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Future of Mexico-U.S. ties uncertain, experts say

Insights2018-07-11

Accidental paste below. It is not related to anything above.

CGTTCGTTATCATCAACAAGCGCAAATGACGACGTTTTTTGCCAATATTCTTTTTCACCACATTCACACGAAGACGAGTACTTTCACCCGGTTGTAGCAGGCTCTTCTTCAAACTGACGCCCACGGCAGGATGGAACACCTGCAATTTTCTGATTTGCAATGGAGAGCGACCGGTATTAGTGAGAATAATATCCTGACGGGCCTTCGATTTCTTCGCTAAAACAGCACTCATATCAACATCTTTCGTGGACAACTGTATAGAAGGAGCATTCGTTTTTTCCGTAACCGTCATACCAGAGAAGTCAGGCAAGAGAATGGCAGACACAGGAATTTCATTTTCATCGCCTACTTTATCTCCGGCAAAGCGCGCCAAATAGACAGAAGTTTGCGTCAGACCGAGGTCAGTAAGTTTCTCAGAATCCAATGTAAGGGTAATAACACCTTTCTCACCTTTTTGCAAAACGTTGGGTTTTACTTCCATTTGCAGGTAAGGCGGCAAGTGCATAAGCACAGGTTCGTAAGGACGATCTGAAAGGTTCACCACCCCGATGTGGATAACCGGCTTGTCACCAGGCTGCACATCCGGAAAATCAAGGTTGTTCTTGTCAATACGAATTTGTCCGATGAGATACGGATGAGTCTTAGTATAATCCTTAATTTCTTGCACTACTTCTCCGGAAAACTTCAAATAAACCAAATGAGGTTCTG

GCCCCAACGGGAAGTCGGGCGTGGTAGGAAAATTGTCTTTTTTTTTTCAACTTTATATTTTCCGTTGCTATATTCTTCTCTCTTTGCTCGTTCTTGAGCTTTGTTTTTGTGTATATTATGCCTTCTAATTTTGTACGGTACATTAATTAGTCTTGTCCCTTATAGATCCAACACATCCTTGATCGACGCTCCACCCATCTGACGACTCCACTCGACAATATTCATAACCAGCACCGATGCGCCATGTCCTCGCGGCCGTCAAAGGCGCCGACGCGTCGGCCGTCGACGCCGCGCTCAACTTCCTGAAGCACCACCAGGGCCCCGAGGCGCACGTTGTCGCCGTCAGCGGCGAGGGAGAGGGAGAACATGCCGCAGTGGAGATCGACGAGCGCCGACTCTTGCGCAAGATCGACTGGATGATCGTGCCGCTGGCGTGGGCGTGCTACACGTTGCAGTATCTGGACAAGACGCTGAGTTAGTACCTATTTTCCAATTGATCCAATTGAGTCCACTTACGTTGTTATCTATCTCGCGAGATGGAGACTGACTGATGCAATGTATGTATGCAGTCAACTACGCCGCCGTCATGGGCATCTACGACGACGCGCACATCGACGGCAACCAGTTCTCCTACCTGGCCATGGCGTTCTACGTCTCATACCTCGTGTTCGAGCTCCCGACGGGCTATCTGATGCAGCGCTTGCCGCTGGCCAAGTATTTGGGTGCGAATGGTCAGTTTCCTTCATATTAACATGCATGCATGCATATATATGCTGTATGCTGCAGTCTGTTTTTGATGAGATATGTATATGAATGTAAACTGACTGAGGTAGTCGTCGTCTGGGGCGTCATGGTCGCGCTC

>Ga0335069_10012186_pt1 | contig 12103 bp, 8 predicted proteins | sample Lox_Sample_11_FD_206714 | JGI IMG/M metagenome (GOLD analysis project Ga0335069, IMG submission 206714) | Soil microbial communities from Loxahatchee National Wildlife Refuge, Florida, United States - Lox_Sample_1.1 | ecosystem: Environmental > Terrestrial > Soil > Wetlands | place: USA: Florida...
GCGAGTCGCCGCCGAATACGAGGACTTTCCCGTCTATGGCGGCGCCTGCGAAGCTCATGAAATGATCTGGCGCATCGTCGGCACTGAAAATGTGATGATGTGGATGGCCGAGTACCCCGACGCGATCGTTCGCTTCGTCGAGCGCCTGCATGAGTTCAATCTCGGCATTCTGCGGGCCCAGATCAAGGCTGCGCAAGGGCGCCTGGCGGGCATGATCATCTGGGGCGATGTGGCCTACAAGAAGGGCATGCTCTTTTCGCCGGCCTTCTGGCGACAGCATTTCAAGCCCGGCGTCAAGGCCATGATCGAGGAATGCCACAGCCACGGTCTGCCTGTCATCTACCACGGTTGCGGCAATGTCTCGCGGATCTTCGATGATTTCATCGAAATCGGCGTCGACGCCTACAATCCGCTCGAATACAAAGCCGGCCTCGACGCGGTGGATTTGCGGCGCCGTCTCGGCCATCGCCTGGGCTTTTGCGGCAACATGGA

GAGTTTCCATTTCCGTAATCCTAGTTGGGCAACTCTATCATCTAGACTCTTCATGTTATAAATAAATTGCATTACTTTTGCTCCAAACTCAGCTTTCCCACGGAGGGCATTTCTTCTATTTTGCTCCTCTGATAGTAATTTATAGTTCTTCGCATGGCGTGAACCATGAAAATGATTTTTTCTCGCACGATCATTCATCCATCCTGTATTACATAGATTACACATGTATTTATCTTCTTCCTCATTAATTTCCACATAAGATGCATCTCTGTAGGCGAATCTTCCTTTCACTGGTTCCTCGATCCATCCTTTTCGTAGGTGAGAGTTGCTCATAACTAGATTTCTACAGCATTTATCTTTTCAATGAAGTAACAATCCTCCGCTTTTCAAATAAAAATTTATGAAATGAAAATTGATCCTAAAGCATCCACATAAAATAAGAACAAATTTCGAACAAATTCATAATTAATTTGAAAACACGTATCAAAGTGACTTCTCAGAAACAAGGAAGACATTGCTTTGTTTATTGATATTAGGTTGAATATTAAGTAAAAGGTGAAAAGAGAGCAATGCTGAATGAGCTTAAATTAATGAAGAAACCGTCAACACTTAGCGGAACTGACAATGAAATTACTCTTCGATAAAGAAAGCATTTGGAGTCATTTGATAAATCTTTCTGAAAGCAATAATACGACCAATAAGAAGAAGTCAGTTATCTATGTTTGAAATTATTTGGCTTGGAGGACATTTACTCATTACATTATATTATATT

The future of Mexico-U.S. ties, once President-elect Andres Manuel Lopez Obrador takes office in December, is uncertain but off to a promising start, analysts said."I don't know how the relationship between the two politicians is going to be," said political observer Mario Ojeda Revah, a research professor at the Institute for Historic Research at Mexico's National Autonomous University, referring to the relationship between Lopez Obrador and U.S. President Donald Trump.Mexican President-elect Andrés Manuel López Obrador speaks at a news conference in Mexico City on July 3.Bilateral ties have hit several rough spots since Trump took office in January 2017 with an agenda to erect a wall along the U.S.-Mexico border to keep out undocumented migrants, and to renegotiate trade ties that he believes have unfairly benefited Mexico over the past two decades.Last year, Lopez Obrador said Trump's pursuit of a "big, beautiful" border wall fanned "racism and xenophobia" to beef up support among his base.Meanwhile, the day after winning the July 1 elections by a landslide, Lopez Obrador spoke with Trump by telephone about border and trade issues that he hoped the two countries can resolve together.There's common ground between them, Ojeda told Xinhua, noting both men are economic nationalists who agree the North American Free Trade Agreement (NAFTA) between Mexico, the United States and Canada, should be revised."I think that given their nature and temperament, one would expect explosive ties. But then reality belies expectation and it turns out that two such strong personalities can have a smooth relationship," said Ojeda.Rodrigo Salazar, coordinator of the master's program in government and public affairs at the Latin American Social Sciences Institute in Mexico, is also unsure of the direction bilateral ties will take, but said it was important that they have got off to a good start.In a Twitter post, Trump was one of the first international leaders to congratulate Lopez Obrador on election night. He then called the following day and the two spoke for half an hour.According to Salazar, "in terms of personal relations ... it was a very good gesture that Trump made towards Lopez Obrador. It was such a good gesture that it was even strange," given Trump's at times desultory attitude towards others.During their conversation, Lopez Obrador agreed to meet with U.S. Secretary of State Mike Pompeo, who will be traveling to Mexico City on Friday, mainly to talk about NAFTA and immigration.Ties with the United States, Mexico's biggest trade partner, are important to Mexico, Lopez Obrador has said, adding "we want there to be a relationship of friendship and cooperation for development."One of Lopez Obrador's main advantages, said Ojeda, will be his ability to secure over 53 percent of the vote, the highest percentage won by a Mexican candidate in decades. That shows he has ample grassroots support to carry out his policies and reforms, and to forge new ties with the United States.(ASIA PACIFIC DAILY)